Goodyear Slashes 1,100 Jobs, Closes Texas Plant

Goodyear Tire & Rubber Co. (GT) said on Monday that it plans to close a plant in Tyler, Texas, three weeks after workers at the plant and 15 others went on strike in part because of the tire maker's plan to shut down the factory.

The move will eliminate about 1,100 jobs and is part of Goodyear's strategy to end some of its private label tire business.

The plant, which opened in 1962, has produced approximately 25,000 passenger and light truck tires per day.

More than 12,000 United Steelworkers members in Tyler and elsewhere in North America went on strike Oct. 5 after months of talks with the world's third biggest tire maker. No new talks have been scheduled.

A message left with the union Monday seeking comment on the plant closing was not immediately returned.

Akron-based Goodyear has said the union refused to agree to help it remain competitive in a global economy. The union said the company's last proposal would have included two plant closings — the union says the other is in Gadsden, Ala. — and other concessions.

Goodyear said in June that it wanted to leave parts of the private label tire business and that the decision would mean a reduction in capacity. Goodyear previously announced to investors an aggressive strategy to reduce costs by more than $1 billion by 2008.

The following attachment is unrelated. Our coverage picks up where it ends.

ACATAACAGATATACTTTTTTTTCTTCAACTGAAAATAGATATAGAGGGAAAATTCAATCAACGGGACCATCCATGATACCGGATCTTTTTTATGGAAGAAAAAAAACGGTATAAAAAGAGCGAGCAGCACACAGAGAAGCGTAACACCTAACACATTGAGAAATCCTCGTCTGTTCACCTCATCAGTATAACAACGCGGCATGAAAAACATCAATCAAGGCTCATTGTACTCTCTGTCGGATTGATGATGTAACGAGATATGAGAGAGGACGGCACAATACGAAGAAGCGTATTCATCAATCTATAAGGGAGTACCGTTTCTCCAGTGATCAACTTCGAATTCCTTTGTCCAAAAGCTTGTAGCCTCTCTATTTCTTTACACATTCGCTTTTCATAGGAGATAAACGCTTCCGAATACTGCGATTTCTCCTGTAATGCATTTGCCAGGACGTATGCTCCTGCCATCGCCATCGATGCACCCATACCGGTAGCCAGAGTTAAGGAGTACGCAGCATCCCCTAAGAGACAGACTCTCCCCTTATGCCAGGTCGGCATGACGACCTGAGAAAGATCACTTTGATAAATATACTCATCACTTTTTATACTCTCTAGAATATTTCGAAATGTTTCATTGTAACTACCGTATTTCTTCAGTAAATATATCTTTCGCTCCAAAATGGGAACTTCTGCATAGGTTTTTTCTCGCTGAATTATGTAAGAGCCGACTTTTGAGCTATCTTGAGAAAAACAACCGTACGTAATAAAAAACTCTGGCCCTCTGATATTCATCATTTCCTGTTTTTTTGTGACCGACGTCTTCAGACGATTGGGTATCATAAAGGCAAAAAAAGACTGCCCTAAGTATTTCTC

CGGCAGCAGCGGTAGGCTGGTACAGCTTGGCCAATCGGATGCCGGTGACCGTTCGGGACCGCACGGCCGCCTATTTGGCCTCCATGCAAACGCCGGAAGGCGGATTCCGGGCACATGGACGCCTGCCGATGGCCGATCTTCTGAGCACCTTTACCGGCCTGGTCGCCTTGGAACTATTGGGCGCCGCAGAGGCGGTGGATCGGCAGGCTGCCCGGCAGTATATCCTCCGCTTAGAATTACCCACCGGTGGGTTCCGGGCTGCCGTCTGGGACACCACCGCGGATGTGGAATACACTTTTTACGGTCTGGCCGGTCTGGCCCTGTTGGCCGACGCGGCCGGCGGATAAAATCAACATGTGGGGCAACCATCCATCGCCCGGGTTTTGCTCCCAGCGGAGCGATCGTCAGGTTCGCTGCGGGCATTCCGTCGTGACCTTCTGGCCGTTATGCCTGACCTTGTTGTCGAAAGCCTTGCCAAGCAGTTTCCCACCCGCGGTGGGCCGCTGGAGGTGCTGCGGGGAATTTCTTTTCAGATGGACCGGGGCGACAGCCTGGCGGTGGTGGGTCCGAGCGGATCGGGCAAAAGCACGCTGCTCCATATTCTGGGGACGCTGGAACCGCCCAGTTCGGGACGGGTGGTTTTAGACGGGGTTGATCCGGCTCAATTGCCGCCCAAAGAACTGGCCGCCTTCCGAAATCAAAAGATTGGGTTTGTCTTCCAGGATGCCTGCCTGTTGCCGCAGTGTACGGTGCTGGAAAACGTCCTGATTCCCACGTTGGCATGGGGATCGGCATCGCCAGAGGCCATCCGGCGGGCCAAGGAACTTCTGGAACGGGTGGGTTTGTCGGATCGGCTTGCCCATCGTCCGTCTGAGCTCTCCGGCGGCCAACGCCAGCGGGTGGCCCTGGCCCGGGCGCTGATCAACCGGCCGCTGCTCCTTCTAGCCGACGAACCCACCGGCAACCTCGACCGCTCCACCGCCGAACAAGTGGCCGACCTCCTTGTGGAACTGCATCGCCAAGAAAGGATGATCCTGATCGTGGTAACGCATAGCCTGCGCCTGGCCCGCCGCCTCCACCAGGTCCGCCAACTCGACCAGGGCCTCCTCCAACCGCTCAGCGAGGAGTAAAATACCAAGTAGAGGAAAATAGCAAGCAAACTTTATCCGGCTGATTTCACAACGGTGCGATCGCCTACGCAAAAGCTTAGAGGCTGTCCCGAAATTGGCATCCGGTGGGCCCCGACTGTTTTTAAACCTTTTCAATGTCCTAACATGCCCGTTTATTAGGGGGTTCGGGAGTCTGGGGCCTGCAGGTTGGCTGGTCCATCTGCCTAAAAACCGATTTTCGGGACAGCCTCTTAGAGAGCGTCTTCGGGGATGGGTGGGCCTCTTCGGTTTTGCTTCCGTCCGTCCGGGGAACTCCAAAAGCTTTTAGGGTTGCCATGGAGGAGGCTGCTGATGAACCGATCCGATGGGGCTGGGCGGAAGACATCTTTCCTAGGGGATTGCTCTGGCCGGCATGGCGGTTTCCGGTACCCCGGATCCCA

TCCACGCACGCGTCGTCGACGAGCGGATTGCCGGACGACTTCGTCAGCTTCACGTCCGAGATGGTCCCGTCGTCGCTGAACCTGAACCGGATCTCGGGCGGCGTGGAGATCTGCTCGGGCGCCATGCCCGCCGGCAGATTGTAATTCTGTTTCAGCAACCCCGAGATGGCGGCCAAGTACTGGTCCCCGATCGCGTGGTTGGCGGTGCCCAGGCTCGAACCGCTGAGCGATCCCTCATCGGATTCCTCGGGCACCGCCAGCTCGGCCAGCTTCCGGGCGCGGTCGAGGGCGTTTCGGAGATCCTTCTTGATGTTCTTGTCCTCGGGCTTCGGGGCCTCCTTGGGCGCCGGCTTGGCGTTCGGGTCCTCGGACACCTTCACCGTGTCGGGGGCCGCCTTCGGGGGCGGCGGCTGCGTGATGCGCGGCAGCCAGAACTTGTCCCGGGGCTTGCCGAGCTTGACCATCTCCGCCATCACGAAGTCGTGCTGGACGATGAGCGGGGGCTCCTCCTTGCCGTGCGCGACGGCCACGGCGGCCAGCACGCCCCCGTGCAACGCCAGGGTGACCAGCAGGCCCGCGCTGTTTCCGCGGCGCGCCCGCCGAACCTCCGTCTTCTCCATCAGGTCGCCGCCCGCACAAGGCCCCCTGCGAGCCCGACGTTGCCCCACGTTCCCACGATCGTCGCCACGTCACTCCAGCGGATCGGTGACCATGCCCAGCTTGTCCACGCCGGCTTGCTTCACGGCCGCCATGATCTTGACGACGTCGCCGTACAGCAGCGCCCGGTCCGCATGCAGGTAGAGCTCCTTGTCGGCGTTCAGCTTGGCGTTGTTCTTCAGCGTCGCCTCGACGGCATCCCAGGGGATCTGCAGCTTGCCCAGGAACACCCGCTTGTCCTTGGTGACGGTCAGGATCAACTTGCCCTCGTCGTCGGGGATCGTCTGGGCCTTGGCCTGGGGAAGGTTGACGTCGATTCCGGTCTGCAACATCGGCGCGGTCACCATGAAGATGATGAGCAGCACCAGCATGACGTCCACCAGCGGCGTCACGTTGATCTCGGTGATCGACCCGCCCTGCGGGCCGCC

"We must take the steps necessary to reduce our costs and improve our competitive position," Jon Rich, president of North American Tire, said in a statement. "While this is an extremely difficult decision for everyone involved, it was required to help turn around our North American business."

He did not say when the plant will close.

The Tyler plant mostly makes small passenger vehicle tires, a segment that has been under considerable pressure from low cost imports.

Officials in Tyler, a city of about 84,000 people 100 miles northwest of Dallas, have been fearful of losing one of the area's largest employers. The city recently presented Goodyear with a $12 million incentive plan to keep the plant running.

Goodyear expects annual savings of approximately $50 million after taxes, and the closing will result in a restructuring charge of between $155 million and $165 million. The cash portion of these charges is estimated to be between $40 million and $50 million.

Goodyear shares fell 20 cents to $14.76 in early trading Monday morning on the New York Stock Exchange. Shares have been trading between $9.75 and $19.31 over the last year.